Appreciation:  Robin Williams’ rise no surprise to a writer dazzled by unknown comic


Fate threw me in Robin Williams’ path more than once, and I never forgot any of the encounters. He was such a wired, complex, brilliantly funny individual, no connection with him was anything like ordinary.

Though Williams, who died Monday at age 63, appeared in dozens of films, getting Oscar nominated for four performances and finally winning for 1997’s “Good Will Hunting,” it was as a dazzling, unknown stand-up comedian that I first met him. In a pair of linked meetings, he made an impression on me that in an unnerving way connects in my mind to the tragic way his life ended.

The year was 1978, I was a freelance journalist newly arrived in Los Angeles when an editor I knew at Rolling Stone called me with a quick last-minute assignment.


A TV show called “Mork & Mindy” was being filmed, and though it hadn’t aired yet, the word was already out that its star, a young comedian named Robin Williams, was going to break out.

In addition to filming the show, Williams was doing occasional stand-up at the Comedy Store on Sunset Boulevard. Would I catch one of his shows, do a brief interview and write a small story for the magazine? Who could say no to that?

The Comedy Store was half-asleep and half-empty that night, Williams was the last performer on the bill, and did he wake the place up. The astounding routine he went into would defy description even if I could remember it word for word.

He took on different characters with different accents, roamed to all kinds of locations, both physical and metaphysical, made lightning-fast comic connections in time and space that were at once hysterically funny and like nothing I had ever experienced before. It was no surprise people in the know were buzzing about Robin Williams, no surprise at all.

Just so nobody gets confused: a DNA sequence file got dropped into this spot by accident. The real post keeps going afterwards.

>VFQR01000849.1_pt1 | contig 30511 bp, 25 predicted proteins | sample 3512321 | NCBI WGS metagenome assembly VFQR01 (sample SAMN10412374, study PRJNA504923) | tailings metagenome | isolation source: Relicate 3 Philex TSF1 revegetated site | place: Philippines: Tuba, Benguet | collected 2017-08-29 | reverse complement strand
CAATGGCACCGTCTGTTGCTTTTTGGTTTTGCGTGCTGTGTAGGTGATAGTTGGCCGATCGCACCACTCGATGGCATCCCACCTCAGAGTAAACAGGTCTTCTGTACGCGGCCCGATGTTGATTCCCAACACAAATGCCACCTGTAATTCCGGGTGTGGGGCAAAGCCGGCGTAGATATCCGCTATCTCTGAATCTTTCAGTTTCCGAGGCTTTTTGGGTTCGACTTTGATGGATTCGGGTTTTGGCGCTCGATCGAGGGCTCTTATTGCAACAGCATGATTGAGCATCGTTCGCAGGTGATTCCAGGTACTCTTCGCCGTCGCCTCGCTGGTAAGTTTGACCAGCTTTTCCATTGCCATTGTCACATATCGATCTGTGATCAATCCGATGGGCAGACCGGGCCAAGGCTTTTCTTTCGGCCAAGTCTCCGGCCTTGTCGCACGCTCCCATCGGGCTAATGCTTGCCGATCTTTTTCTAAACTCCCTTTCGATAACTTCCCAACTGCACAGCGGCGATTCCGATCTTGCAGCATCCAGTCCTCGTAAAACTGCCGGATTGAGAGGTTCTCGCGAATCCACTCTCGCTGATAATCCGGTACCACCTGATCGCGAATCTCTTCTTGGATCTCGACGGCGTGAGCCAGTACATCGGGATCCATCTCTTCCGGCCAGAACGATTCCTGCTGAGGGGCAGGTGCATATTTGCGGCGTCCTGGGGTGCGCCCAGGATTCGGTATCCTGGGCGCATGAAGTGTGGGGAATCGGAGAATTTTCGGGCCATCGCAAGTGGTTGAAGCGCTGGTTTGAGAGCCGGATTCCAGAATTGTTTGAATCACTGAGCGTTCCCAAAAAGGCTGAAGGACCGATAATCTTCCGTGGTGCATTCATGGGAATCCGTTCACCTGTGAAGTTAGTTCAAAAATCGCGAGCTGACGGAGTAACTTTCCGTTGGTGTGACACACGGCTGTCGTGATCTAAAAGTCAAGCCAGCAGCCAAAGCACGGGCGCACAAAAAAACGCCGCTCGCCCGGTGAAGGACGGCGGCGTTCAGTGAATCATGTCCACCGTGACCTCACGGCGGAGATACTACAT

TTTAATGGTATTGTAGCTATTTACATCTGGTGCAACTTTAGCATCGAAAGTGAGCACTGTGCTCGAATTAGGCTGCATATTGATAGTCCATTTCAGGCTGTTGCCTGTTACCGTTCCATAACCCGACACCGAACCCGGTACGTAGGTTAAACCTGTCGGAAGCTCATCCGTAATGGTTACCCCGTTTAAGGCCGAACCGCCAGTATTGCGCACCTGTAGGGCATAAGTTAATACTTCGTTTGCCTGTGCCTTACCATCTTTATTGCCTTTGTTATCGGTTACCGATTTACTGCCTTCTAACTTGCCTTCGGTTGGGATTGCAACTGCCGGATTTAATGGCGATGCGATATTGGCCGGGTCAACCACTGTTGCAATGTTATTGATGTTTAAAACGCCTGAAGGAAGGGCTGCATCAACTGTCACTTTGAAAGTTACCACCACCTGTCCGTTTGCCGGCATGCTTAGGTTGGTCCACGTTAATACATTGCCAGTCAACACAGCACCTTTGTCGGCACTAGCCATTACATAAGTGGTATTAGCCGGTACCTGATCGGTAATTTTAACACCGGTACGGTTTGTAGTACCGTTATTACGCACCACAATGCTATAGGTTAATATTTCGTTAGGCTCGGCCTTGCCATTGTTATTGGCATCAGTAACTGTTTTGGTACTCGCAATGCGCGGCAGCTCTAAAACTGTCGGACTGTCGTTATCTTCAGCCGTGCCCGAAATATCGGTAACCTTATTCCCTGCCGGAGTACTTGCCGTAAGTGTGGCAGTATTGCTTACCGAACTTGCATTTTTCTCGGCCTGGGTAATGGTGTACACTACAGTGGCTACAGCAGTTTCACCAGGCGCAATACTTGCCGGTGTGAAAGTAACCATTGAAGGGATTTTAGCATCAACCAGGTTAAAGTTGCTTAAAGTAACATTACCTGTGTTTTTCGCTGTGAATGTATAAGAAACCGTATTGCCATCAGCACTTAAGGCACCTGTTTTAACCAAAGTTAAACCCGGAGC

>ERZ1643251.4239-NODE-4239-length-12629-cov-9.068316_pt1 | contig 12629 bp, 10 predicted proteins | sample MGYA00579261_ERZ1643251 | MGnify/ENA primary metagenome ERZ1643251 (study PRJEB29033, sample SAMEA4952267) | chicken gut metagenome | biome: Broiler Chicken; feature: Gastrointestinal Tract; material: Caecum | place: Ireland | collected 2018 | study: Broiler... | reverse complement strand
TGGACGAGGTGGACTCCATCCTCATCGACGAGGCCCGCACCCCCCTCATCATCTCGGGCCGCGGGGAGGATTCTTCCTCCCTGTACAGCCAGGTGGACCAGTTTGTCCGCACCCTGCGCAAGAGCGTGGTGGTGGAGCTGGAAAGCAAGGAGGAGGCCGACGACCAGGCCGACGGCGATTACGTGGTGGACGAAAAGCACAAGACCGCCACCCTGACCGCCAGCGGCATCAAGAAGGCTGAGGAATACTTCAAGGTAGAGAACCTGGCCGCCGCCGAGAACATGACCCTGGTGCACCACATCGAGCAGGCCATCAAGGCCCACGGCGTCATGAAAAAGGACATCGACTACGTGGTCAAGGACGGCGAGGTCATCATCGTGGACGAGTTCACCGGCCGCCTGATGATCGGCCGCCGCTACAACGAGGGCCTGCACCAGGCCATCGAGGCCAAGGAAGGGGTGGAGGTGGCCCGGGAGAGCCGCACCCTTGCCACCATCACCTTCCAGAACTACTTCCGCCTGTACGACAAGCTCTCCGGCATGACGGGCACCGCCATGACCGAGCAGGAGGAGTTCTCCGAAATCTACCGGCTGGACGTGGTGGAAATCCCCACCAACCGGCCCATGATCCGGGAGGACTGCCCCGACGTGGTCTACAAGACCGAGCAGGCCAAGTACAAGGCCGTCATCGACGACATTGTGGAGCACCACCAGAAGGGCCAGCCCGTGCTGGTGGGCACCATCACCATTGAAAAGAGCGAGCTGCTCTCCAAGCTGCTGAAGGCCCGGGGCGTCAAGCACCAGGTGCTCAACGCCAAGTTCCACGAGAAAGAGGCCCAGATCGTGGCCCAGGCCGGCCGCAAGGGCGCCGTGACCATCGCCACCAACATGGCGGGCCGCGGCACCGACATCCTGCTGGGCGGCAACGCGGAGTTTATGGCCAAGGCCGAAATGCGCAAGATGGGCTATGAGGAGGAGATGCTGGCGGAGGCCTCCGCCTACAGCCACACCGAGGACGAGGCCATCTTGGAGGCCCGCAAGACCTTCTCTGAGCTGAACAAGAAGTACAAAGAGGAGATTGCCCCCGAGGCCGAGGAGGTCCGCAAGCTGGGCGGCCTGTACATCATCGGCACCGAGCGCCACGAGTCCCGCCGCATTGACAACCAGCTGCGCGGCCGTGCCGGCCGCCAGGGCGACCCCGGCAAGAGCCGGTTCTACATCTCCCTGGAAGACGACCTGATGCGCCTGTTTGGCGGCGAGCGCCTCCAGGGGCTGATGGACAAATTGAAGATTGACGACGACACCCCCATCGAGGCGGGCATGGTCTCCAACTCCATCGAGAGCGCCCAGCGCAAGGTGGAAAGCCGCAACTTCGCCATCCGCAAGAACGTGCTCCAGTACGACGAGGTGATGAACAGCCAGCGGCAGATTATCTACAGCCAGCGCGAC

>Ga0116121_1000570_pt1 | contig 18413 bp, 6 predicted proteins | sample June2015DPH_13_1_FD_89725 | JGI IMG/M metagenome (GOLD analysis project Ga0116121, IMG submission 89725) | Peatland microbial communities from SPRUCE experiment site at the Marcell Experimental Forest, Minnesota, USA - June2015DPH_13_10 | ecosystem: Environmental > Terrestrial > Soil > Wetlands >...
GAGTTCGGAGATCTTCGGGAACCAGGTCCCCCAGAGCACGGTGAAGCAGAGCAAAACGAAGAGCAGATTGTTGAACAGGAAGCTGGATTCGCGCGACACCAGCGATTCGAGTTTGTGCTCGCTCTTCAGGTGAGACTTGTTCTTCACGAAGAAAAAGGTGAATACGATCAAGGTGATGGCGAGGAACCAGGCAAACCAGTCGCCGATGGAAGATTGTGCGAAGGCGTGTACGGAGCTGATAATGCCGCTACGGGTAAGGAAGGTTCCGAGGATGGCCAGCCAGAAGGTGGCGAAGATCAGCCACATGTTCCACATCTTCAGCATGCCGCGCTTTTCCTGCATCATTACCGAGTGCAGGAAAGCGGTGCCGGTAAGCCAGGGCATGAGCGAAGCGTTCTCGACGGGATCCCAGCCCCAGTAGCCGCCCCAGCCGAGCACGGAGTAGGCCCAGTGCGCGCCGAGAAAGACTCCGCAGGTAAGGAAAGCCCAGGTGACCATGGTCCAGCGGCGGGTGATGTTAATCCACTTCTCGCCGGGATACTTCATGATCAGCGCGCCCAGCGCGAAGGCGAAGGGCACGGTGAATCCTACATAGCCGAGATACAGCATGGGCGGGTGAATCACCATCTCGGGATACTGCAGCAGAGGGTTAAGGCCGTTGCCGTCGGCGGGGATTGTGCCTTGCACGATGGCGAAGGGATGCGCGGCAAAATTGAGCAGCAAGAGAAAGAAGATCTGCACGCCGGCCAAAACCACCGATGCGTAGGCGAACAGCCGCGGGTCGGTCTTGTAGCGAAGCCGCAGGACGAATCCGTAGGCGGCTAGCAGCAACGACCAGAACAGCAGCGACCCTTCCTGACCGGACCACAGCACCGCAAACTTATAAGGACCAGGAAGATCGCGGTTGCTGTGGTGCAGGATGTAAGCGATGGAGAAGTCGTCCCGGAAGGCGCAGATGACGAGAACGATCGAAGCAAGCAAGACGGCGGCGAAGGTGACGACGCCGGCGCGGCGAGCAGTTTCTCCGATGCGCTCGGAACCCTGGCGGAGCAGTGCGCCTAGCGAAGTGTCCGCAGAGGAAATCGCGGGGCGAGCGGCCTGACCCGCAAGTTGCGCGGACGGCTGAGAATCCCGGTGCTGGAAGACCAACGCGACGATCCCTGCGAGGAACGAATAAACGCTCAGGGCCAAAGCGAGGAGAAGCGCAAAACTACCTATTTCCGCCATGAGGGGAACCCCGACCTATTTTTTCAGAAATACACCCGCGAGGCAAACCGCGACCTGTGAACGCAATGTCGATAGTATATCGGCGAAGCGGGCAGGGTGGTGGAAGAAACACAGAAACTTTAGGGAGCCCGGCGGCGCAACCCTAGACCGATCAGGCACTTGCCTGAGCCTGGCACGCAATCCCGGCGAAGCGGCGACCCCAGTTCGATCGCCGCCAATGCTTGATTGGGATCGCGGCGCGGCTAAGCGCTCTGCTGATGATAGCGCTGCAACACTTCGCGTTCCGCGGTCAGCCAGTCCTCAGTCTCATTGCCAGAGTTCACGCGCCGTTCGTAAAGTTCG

After the show Williams and I had a quick bite in a bustling place on the Strip called the Copper Kettle. It was jammed with people, and absolutely no one cared or even looked up when he walked into the room. How are you going to handle it, I asked him, when your show airs and everyone knows your name, when you won’t be able to walk into a place like this without causing a firestorm.

Oh no, Williams insisted, stubbornly — or perhaps nervously, at this point I can’t be sure — refusing to acknowledge the tsunami everyone around him knew was headed his way. That’s not going to happen, he said, confidently shaking his head, nothing like that is ever going to happen.

Cut to several months later. “Mork & Mindy” is the hottest show on television, and Williams is the talk of the town. I was covering the AFI Life Achievement Award for the Washington Post and, by pure chance, walked into the hotel entrance right behind Robin and his date.

I tapped him on the shoulder, he turned around and gave me a big surprised grin. So, I asked him, as the line to the ballroom snaked forward, how has this celebrity business turned out for you? He was about to say something when we turned a corner and the mass phalanx of photographers caught sight of him.

“Robin, Robin, look this way, Robin, over here,” they screamed in a “Day of the Locust” frenzy as waves of flashbulbs flashed in unison. Robin smiled, waved and mugged and then all of a sudden turned back to me. With the brilliant improvisational mind that defined him, he said something in a stage whisper that was immediately recognizable as a riff on the terrifying plea for help that closes the 1950s science fiction classic “The Fly.”

“Help me, Ken,” he said in a perfect imitation of the film’s tiny, doomed fly voice. “Help me.” Then he turned back to the photographers and was gone.

Because it was as stand-up of genius that I first encounter Williams, that’s how I always thought of him, even when he transformed into a formidable actor Oscar-nominated for “Good Morning, Vietnam,” “Dead Poets Society” and “The Fisher King” before his “Good Will Hunting” triumph.

It always seemed to me that the restlessness, the search for experience and knowledge that characterized his comedy as well as his very physical presence compelled him to go into drama, to take on not only comic roles but also dark ones. Roles that in some ways seemed out of character with his stand-up voice but from another point of view fit right in.

I ran into Williams one more time, several years later at a press lunch at the Cannes Film Festival where he was in full performance mode, keeping a table full of journalists roaring with laughter at the frenzied nimbleness of his attack. But even at those high-octane moments, even when he won his Oscar, I could never get that “Help me” moment out of my mind. When word came in Monday about his death, the thought of it made me shudder, it really did.